According to a recent decision by the New York second circuit in J. Michael Hayes v. State of New York Attorney Grievance Committee of the Eighth Judicial District, attorneys who specify that they are certified in a particular field no longer have to include certain disclaimers.
New York Rules on Law Firm Marketing
Under Rule 7.4 of the New York Code of Professional Responsibility, attorneys who listed certification by a private organization in a particular specialty were previously required to post three disclaimers along with advertising the certification. The disclaimers were:
- A statement that the certifying organization wasn’t affiliated with any government organization
- A statement that certification wasn’t required to practice law within New York State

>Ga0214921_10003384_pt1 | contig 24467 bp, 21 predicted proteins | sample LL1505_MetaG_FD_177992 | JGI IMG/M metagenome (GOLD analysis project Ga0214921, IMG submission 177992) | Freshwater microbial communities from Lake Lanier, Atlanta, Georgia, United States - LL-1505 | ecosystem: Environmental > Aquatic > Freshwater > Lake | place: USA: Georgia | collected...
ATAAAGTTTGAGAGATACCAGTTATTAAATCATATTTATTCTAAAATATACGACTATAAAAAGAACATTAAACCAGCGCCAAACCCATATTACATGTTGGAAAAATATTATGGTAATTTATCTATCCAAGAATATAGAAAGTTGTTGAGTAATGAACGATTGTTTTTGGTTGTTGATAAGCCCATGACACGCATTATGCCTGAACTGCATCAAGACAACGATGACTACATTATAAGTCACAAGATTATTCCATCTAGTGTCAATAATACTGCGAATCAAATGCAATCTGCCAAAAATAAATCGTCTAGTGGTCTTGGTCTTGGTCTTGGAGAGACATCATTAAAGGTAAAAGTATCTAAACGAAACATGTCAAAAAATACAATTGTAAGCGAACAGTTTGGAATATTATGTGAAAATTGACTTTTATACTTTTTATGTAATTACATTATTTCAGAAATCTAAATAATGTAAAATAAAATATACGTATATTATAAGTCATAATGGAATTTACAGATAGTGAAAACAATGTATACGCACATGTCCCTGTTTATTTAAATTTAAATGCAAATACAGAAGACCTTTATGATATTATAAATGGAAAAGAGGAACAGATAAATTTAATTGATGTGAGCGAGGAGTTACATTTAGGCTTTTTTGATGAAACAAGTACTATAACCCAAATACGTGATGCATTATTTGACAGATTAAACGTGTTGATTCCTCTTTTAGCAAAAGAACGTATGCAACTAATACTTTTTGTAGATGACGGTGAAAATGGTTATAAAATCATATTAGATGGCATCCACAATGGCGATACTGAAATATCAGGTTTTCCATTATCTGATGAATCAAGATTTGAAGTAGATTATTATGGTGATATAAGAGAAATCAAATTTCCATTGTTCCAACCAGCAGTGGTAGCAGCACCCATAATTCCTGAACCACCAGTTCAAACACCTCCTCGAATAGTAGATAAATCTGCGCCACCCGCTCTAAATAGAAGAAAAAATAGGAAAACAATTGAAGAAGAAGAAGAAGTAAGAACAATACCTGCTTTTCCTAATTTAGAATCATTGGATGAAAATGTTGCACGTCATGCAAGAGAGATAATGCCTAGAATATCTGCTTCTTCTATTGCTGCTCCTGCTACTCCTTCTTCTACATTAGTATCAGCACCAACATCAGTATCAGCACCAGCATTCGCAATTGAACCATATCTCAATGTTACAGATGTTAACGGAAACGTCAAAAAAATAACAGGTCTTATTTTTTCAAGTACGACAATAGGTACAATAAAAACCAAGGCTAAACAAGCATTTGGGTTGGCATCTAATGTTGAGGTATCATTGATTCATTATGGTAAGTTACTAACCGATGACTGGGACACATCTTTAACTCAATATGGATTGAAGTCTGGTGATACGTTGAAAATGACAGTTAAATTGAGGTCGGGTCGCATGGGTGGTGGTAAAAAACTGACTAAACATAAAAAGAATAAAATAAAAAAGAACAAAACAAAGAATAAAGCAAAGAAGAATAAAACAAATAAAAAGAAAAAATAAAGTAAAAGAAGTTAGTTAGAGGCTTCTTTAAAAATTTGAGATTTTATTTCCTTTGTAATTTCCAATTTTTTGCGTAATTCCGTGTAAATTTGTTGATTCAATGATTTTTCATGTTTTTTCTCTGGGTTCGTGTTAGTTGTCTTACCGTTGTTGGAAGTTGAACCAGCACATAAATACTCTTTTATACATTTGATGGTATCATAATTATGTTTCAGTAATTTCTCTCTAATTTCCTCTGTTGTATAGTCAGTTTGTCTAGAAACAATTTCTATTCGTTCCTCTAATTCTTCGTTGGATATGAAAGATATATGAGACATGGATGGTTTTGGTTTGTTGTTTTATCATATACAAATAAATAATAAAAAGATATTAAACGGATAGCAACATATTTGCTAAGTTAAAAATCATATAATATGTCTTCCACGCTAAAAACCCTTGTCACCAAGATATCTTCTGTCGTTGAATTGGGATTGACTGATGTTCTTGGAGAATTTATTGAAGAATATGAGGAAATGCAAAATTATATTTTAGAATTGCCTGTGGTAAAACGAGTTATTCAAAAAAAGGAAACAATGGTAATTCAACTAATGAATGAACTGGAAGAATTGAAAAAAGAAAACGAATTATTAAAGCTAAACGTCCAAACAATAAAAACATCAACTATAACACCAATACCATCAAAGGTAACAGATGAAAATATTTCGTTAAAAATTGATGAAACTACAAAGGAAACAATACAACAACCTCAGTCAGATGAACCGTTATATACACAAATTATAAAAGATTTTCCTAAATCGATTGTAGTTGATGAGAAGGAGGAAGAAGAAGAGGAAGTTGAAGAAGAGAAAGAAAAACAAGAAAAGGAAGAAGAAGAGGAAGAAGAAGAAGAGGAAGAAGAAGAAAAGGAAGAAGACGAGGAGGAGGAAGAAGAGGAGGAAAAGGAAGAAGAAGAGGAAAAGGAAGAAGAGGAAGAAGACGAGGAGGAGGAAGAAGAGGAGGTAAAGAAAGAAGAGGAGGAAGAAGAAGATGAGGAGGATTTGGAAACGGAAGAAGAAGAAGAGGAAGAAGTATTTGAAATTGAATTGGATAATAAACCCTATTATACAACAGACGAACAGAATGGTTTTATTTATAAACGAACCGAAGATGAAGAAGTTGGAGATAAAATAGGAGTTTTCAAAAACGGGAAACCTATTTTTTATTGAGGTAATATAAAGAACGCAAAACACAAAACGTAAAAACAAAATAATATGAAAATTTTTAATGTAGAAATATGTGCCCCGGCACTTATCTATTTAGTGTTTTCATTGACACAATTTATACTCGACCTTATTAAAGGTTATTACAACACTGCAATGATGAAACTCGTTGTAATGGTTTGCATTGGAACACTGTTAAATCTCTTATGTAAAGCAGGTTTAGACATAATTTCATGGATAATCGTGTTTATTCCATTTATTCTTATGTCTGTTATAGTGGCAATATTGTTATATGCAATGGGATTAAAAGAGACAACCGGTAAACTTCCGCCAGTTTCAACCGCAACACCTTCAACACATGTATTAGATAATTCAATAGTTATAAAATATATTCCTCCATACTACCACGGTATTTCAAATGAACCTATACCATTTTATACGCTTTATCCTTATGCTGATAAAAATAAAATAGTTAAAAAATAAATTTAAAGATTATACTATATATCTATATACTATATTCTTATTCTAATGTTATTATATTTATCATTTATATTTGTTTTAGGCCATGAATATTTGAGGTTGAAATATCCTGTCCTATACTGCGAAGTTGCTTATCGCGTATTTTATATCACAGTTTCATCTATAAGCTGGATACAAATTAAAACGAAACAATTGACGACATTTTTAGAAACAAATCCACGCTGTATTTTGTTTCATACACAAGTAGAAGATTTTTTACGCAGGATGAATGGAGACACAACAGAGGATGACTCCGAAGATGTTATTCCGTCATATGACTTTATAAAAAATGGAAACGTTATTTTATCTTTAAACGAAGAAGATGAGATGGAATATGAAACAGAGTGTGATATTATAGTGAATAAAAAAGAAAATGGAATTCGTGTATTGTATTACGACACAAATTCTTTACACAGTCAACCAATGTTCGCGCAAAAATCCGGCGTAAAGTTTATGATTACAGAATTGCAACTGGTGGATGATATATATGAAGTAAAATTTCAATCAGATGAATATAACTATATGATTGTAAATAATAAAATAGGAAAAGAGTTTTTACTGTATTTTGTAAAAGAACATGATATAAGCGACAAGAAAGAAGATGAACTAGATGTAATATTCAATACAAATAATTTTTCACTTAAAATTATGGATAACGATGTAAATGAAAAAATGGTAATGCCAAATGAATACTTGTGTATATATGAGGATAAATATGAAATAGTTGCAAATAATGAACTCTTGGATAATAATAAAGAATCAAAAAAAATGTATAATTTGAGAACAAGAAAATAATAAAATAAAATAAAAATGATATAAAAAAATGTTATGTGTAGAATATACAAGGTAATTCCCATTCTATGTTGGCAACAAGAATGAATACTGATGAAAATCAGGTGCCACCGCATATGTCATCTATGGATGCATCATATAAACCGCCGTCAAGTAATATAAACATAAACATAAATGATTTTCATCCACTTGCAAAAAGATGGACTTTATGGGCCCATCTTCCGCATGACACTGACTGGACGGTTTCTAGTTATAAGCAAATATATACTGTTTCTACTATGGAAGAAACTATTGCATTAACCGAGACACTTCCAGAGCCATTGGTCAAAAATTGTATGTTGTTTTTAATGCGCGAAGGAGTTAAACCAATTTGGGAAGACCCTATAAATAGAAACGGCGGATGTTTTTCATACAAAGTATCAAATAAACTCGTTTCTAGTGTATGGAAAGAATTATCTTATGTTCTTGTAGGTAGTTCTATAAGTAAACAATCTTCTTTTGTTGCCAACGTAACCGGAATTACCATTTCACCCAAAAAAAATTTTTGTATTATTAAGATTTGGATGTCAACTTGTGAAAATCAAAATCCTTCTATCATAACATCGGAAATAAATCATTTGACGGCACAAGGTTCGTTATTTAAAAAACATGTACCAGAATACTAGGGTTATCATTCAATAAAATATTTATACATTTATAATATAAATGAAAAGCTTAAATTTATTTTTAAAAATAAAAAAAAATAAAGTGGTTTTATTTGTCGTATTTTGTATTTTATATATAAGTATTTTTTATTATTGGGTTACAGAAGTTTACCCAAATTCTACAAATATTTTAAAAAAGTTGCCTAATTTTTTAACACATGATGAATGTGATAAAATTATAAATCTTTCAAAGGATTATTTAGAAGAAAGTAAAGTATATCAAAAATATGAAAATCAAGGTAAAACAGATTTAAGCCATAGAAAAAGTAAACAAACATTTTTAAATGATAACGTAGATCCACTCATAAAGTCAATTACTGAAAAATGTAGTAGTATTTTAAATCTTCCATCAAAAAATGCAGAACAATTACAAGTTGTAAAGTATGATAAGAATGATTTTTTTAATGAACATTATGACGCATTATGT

- A statement indicating that certification doesn’t necessarily mean that the lawyer is more competent than any other attorney with experience in the field.
The Second Circuit struck down both the second and third disclaimers, indicating that attorneys who list their certification must now only include the statement relating to the fact that the certifying organization was not affiliated with the government.
The second disclaimer was struck down on the premise that it could create more misunderstandings than if it did not exist, since it was unlikely the public would believe certification was required to practice law. The third disclaimer was struck down because it is reasonable to assume that certification could indicate greater competence.
Attorneys in New York may now list their certification without the need for these additional disclaimers in their law firm marketing material, allowing for the certification to be even more of a potential boon in attracting clients through legal marketing.